Bishop expresses 'deep alarm' at plans for Channel 4 sell-off

(Photo: Channel 4)

A leading Church of England bishop has expressed 'deep alarm' at plans announced by the UK government this week to press ahead with the proposed privatisation of Channel Four, despite widespread opposition.

Dr Helen-Ann Hartley, Bishop of Ripon and Chair of the Sandford St Martin Trust – a charity promoting 'thought-provoking, distinctive programming that engages with religion of all faiths, ethics or morality' – made her views clear in a statement issued yesterday.

She said: "The Trust is deeply alarmed at the news that the government is pushing ahead with plans to privatise Channel 4. It is our belief that one of the many risks associated with privatisation would be the demise of religious and ethical content provision on the Channel.

"In its current form, Channel 4 has reasonably successfully delivered on its remit to represent and make content relevant to the UK's diverse faith communities, but we believe there is still room for improvement."

Bishop Hartley lists a series of Channel 4 programmes that have won awards from the Trust. These include 'It's a Sin', portraying the 1980s Aids crisis, 'Ramadan in Lockdown' following Muslims as they adjusted and coped during Covid, and 'For Sama,' that chronicled five years of the Syrian uprising.

She also praised C4's 'Dispatches' and 'Unreported World' for being "unafraid of exploring the impact of religion on politics, economics and culture."

Bishop Hartley explains: "If ever there has been a need for such a valued and valuable public service, the time is now. The Sandford St Martin Trust has long argued that to ignore religion is to leave a gaping hole at the heart of public service broadcasting.

"Because of its current remit, Channel 4 has been at the frontline of promoting tolerance and understanding across a range of social differences. It must remain there."

Other Church of England bishops have also expressed reservations about the proposed sale. When the idea was first suggested, Archbishop of York Stephen Cottrell wrote to Oliver Dowden, then Secretary of State for Digital, Culture, Media and Sport.

He told him,"Channel 4 offers something unique and precious in the British public service broadcasting ecology. I must emphasise how important is the programming it provides and how it should not be lost."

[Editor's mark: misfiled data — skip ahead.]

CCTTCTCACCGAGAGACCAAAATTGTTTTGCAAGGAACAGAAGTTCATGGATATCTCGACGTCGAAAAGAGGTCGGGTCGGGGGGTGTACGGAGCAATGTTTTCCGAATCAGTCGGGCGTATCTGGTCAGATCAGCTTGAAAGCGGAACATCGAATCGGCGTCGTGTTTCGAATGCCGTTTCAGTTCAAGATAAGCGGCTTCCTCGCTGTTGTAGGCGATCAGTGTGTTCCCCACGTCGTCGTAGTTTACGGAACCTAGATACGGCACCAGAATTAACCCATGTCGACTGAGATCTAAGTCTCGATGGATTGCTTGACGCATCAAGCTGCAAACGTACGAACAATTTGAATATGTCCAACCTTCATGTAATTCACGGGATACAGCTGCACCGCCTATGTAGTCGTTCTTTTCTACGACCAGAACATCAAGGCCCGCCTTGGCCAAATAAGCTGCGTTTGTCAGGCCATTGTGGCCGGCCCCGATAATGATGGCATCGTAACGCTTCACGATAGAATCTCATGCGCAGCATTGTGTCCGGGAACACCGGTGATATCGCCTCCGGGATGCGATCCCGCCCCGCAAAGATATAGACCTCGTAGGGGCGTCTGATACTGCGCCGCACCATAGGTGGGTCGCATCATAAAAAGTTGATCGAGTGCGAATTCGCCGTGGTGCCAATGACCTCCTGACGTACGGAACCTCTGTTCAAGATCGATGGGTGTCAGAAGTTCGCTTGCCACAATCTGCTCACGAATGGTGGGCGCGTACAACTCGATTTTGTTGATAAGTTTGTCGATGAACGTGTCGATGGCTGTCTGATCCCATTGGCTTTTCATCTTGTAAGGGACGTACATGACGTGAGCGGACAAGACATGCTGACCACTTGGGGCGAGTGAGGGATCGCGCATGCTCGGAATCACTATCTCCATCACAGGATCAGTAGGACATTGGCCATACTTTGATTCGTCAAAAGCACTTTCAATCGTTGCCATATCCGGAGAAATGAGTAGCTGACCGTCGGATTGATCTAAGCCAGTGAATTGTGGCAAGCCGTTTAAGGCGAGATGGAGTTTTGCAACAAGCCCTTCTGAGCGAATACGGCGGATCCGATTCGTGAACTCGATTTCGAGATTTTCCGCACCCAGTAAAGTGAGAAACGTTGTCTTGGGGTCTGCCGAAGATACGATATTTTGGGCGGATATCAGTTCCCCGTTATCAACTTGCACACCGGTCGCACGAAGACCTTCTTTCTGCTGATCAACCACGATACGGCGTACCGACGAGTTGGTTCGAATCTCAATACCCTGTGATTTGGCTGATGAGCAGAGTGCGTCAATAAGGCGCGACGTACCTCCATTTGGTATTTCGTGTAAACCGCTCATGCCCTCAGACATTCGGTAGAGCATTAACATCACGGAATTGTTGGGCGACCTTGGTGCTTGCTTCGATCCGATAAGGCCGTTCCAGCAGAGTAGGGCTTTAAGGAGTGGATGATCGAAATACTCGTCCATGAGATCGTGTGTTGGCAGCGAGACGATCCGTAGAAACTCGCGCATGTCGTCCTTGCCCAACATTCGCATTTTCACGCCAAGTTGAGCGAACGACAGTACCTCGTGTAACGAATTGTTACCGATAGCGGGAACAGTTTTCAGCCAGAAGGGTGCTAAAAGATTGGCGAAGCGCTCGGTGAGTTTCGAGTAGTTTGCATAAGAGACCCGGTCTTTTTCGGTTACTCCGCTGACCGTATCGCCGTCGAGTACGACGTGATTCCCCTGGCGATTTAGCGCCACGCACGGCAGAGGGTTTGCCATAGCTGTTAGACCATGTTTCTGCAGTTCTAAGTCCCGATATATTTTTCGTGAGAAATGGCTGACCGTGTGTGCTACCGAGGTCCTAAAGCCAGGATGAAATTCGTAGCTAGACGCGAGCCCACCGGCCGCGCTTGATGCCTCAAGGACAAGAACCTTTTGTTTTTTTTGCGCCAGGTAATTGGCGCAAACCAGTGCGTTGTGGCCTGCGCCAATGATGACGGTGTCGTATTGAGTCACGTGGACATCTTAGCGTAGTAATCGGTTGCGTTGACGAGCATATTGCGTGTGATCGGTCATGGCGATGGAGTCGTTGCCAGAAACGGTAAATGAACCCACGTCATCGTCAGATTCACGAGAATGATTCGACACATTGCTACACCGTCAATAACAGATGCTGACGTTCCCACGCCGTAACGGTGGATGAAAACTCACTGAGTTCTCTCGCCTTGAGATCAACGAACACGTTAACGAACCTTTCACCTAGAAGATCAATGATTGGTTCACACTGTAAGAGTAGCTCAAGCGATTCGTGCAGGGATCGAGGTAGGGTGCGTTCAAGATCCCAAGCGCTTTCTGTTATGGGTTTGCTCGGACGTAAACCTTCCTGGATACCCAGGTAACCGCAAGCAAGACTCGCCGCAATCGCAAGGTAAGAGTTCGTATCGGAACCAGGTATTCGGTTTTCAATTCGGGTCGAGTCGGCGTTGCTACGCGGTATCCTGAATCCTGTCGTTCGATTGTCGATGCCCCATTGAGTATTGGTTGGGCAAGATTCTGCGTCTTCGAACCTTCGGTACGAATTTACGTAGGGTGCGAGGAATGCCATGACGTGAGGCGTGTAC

Archbishop Cottrell welcomed C4's investment in skills and training at its new Leeds headquarters and regional bases in Bristol, Glasgow and Manchester, and urged its work with the independent production sector to be recognised as part of the review.

Current Culture Secretary, Nadine Dorries, announced the government's decision to press ahead with privatisation this week, despite major opposition from the media industry, including leading broadcasters, such as Sir David Attenborough.

She explained: "A change of ownership will give Channel 4 the tools and freedom to flourish and thrive as a public service broadcaster long into the future. I will seek to reinvest the proceeds of the sale into levelling up the creative sector, putting money into independent production and creative skills in priority parts of the country."

Critics of the sell-off point out that C4 takes no public money, made £71 million operating profit last year, has developed extensive online services, and invests its income into more than 270 UK-based independent production companies. Much of the channel's content is produced outside of London and its new Leeds headquarters opened last September.

They have also pointed out that any new commercial owners will have to pay dividends to their shareholders, and that costly public service commitments – such as covering religion or carrying the channel's current commitment to news – will erode their potential profit margins.

Many observers see the potential sell-off as politically motivated, with C4 perceived as left-leaning and critical of the government.

Nick Baines, Bishop of Leeds, has described the proposal as "ideologically driven and therefore short-sighted and wrong."

Peter Crumpler, former director of communications for the Church of England, shares the concern. He said, "As someone who was watched the UK media scene for many decades, the potential proceeds of the C4 sale seem small against the risks to the UK TV production sector, and the threat to home-grown programmes that explore the UK's rich diversity, including in the areas of faith, morality and ethics.

"Any decision to sell C4 seems born more of political doctrine, perhaps even vindictiveness, than a carefully considered approach to public service broadcasting.

"It will be interesting to see if the government has the determination to see through this privatisation, in the face of strong opposition in both Houses of Parliament.

"Given all the other pressures on it – from Ukraine to the spiralling cost of living and 'Partygate' – this controversial move seems hardly worth the energy it will expend."